Colorado Votes for the State to Keep Excess Marijuana Tax Revenue

Colorado Votes for the State to Keep Excess Marijuana Tax Revenue

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Back in September I wrote an article about Colorado exceeding their estimated tax revenue and the possibility that they would have to issue a refund to everyone. Just this past week, they finally voted on what to do with the excess taxes.

It all started when the taxes were decided on for the recreational marijuana market. In addition to standard taxes they agreed on two additional taxes, one at 10% and the other at 15% – all together there is a 28% tax on retail marijuana statewide.

Originally, there was an estimate of $67 million, which has nearly been reached at $66 million – however state officials estimated total revenue at $12.08 billion and the state of Colorado has now collected a total of $12.35 billion in marijuana tax revenue.

Due to their under-estimation and a 1992 policy called the Taxpayer’s Bill of Rights, Colorado faced having to give all that money right back to the people who spent it. Considering the original intention for the recreational tax revenue was to fund new schools and provide drug education and prevention among other things.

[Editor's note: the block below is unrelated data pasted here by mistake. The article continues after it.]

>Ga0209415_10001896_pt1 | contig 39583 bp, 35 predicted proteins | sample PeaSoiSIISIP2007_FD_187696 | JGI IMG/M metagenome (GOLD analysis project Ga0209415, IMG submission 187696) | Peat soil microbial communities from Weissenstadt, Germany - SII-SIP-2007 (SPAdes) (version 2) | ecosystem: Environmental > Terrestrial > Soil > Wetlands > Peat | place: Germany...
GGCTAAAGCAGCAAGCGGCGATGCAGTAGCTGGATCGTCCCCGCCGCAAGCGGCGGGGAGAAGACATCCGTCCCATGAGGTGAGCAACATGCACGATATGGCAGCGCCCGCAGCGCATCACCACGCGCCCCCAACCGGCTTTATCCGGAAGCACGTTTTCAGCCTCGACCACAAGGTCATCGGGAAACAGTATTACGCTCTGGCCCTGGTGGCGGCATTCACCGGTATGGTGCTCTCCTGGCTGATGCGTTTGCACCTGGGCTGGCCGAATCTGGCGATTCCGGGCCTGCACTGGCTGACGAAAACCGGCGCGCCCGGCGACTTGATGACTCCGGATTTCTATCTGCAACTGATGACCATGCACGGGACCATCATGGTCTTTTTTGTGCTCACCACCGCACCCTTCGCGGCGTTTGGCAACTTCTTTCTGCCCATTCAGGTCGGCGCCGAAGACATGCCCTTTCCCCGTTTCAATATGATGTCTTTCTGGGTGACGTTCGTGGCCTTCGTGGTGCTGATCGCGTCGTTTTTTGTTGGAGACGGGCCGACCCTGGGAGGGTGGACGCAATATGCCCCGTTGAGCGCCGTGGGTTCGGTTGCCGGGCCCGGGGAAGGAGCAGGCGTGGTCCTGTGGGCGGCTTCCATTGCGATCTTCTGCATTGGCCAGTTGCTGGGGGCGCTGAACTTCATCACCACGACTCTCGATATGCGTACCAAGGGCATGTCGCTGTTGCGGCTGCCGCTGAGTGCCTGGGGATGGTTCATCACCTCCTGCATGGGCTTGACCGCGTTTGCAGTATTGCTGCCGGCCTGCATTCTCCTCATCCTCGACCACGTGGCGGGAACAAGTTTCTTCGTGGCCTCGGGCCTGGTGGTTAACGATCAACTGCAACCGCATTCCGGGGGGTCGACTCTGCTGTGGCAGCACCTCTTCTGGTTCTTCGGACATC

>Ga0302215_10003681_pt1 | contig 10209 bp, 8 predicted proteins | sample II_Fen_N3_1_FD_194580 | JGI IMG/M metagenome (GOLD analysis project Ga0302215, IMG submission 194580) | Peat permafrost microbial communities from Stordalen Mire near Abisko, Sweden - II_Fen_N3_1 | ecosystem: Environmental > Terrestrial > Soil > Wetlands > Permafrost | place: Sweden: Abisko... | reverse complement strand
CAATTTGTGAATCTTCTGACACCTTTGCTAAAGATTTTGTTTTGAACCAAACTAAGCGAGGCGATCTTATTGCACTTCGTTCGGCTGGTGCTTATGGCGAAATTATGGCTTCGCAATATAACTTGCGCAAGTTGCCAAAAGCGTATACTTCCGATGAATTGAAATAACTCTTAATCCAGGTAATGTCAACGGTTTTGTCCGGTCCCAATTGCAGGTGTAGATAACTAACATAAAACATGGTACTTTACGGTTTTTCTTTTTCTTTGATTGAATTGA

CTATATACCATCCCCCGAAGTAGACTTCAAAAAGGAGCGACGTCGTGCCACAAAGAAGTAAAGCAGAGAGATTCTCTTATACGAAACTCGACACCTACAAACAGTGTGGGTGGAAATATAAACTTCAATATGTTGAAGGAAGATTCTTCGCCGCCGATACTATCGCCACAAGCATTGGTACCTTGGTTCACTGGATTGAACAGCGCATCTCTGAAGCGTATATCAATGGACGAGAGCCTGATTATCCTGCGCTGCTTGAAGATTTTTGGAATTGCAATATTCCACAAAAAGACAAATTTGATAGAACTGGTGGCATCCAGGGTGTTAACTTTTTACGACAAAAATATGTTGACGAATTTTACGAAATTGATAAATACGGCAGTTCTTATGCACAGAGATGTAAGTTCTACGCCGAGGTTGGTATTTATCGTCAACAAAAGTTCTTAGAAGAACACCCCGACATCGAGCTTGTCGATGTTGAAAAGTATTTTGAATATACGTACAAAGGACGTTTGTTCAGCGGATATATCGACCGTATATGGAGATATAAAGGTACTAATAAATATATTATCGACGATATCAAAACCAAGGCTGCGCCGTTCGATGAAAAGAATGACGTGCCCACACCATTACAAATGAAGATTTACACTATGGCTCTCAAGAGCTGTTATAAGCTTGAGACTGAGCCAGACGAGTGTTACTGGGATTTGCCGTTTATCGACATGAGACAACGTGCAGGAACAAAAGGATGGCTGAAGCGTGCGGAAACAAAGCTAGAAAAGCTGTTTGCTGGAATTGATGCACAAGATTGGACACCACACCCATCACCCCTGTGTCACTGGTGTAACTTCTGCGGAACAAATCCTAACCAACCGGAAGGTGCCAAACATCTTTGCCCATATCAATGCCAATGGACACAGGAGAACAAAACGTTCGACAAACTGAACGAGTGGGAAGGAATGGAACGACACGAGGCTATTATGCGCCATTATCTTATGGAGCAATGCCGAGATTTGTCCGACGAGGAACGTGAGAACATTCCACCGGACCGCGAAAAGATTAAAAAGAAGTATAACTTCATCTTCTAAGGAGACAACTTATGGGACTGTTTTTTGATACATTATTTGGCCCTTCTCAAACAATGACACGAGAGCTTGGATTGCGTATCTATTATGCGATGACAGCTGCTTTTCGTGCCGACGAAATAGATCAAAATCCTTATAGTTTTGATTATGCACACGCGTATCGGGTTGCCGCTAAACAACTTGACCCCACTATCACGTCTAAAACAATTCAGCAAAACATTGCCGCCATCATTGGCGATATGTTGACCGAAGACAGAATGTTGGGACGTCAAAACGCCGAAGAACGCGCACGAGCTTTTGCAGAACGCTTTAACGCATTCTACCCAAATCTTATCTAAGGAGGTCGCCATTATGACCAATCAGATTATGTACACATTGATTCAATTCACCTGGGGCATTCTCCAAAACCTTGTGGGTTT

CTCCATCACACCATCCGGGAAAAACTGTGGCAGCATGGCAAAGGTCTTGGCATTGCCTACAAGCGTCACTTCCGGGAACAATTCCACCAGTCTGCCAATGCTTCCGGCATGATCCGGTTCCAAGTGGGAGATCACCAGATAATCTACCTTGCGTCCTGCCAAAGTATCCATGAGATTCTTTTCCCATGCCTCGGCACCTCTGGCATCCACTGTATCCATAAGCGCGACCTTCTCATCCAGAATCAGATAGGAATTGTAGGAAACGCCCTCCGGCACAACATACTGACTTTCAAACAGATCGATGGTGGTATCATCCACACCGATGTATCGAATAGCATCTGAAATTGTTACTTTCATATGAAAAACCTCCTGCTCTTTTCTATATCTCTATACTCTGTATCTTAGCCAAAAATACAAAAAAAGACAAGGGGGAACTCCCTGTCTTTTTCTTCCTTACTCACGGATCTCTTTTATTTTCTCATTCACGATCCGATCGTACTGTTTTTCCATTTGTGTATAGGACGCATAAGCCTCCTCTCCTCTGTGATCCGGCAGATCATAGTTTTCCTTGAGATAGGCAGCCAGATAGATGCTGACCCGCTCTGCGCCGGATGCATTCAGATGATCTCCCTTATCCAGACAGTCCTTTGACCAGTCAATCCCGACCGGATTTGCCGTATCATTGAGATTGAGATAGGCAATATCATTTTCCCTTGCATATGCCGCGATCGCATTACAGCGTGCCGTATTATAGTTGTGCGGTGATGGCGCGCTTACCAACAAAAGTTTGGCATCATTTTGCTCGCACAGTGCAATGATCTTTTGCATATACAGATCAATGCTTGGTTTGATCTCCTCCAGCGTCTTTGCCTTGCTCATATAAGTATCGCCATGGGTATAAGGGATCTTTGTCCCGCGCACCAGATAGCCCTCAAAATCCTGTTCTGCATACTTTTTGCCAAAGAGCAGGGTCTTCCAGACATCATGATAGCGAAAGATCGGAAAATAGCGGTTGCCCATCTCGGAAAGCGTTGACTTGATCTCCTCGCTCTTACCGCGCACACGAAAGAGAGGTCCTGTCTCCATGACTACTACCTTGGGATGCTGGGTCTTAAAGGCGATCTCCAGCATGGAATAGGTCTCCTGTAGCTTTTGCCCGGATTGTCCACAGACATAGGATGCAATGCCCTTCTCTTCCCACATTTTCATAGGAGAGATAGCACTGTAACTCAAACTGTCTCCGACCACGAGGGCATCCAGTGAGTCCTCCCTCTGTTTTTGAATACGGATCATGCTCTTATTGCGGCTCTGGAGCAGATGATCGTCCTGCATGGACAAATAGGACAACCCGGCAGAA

This week they voted and Colorado’s citizens are just as sure of it now as they were the day they agreed to the high tax in the first place – as long as the money is benefiting schools, people want the state to keep it.

So thanks to generous voters and an overwhelming support in allowing the government to allocate the money to the right places, Colorado will be seeing some major improvements in the years to come.

Here’s a quick look at where they will be spending all this tax revenue:

$40 million – public school construction

$6 million – repay general fund for money allocated in the last fiscal year

$8.1 million – marijuana related programs for lawmakers

$2.5 million – marijuana education and prevention

$2 million – dropout prevention school grants

$1 million – poison control centers

$500,000 – substance abuse screening, intervention and referral

$500,000 – substance abuse treatment

$300,000 – Future Farmers of America and 4-H programs at the state fair

$200,000 – roadside impaired driving enforcement training for police

To me, it looks like Colorado’s citizens made the right call in letting the state keep the money. Just that first one alone – $40 million to public school construction – that’s just amazing. Public schools are largely underfunded across the nation, so it’s good to see Colorado getting a chance to do something to change the situation!

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